Thai Protests Turn Deadly Amid Negotiation Bid
VIDEO: Anti-government demonstrations by tens of thousands of people continue on the streets of Thailand’s capital. VOA Correspondent Steve Herman has more from Bangkok.
November 30, 2013 1:44 PM
Authorities in the Thai capital, Bangkok, say two people have been killed around 35 wounded in overnight political violence.
Police said Sunday that gunshots rang out late Saturday as anti-government protesters attacked people headed to a rally at a sports stadium in support of Prime Minister Yingluck Shinawatra. It was not immediately clear who fired the shots.
Opposition leaders say Sunday will be their "victory day" and have called for supporters to surround the prime minister's office. They vow to take over every ministry until Prime Minister Yingluck resigns.
VOA correspondent Steve Herman reports from among the crowd Sunday on his Twitter blog that police have fired tear gas at protesters on a bridge near Government House, and that the protesters threw the cannisters back at police. He also reports that police have fired water cannons at protesters.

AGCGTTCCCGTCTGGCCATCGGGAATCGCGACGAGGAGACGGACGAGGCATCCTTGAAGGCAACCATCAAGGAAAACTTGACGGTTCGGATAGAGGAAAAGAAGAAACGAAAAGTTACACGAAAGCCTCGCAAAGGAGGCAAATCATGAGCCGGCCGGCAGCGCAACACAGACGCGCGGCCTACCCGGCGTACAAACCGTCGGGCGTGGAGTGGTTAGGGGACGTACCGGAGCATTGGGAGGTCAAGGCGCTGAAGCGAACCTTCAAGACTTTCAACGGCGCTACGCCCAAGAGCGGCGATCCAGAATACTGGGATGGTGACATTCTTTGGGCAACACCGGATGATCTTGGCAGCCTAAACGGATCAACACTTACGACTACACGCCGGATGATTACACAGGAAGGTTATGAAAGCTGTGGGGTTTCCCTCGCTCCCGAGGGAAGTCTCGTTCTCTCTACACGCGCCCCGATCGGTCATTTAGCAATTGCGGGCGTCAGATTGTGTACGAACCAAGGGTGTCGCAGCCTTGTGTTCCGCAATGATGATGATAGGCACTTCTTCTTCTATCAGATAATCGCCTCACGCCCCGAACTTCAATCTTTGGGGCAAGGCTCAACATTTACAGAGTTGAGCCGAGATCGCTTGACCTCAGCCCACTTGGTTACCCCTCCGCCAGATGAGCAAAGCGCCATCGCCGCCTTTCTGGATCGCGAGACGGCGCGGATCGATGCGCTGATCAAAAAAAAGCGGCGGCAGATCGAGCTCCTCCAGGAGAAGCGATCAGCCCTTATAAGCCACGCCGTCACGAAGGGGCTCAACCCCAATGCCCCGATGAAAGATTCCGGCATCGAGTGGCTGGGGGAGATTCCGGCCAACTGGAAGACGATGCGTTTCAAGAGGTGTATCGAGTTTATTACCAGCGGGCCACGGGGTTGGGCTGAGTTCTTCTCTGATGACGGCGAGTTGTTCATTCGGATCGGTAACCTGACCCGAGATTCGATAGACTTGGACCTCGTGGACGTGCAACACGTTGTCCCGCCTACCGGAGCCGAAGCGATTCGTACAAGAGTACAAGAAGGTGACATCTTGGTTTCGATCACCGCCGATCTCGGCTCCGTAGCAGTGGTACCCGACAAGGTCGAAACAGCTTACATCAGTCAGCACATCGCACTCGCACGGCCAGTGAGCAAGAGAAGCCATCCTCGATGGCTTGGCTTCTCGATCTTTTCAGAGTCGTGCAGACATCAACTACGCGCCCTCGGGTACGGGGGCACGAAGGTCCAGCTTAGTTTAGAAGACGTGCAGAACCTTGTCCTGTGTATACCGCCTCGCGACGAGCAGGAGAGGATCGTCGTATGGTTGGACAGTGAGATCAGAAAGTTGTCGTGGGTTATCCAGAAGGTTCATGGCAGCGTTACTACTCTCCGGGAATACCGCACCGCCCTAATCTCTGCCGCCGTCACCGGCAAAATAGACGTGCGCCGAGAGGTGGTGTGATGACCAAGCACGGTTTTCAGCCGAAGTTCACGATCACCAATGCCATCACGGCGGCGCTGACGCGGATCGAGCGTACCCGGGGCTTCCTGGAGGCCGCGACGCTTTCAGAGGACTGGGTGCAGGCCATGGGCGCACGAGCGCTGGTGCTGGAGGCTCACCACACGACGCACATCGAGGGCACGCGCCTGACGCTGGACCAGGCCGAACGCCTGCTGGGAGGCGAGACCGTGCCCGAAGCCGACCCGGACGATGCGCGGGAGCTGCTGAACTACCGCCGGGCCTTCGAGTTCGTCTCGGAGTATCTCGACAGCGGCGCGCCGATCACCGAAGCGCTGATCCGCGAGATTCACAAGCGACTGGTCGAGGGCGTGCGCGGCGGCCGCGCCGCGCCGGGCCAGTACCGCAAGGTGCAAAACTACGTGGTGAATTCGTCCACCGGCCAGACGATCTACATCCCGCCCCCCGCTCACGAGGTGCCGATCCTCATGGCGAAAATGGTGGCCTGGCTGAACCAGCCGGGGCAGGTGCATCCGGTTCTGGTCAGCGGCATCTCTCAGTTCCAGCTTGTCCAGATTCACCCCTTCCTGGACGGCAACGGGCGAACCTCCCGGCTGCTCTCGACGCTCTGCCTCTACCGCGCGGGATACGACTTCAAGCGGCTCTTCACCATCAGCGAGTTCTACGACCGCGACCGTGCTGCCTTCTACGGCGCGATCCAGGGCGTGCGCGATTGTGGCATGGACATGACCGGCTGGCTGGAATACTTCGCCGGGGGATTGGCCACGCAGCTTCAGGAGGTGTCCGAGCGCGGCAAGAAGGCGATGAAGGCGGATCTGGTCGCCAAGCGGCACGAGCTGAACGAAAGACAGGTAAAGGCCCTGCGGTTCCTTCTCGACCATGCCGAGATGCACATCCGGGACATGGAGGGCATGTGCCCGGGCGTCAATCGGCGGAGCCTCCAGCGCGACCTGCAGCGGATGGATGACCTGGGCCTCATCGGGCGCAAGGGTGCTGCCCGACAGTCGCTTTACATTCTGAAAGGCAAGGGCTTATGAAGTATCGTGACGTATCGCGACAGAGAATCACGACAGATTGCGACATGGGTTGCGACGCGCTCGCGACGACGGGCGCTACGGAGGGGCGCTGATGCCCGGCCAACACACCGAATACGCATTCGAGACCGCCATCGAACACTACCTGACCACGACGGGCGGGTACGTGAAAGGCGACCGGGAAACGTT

More than 1,000 protesters gathered in Bangkok Saturday as part of a week of dramatic demonstrations. The protesters tried to force their way into government communications offices, and attacked a bus and other vehicles.
In response to the unrest, Yingluck said Saturday she is willing to speak with protesters and other stakeholders.
Leaders of the anti-government movement rejected her offer, saying the government is insincere in its desire to negotiate.
The prime minister survived a no-confidence vote in parliament Thursday. She refuses to quit and has called for dialogue to resolve the situation.
The street protests are the largest in Thailand since 2010, when more than 90 people were killed in a military crackdown on an opposition protest.
The latest demonstrations were triggered several weeks ago by an amnesty bill that would have allowed former Prime Minister Thaksin Shinawatra - Ms. Yingluck's brother - to return home and avoid a two-year jail term for corruption. The Senate rejected the bill but protests have continued.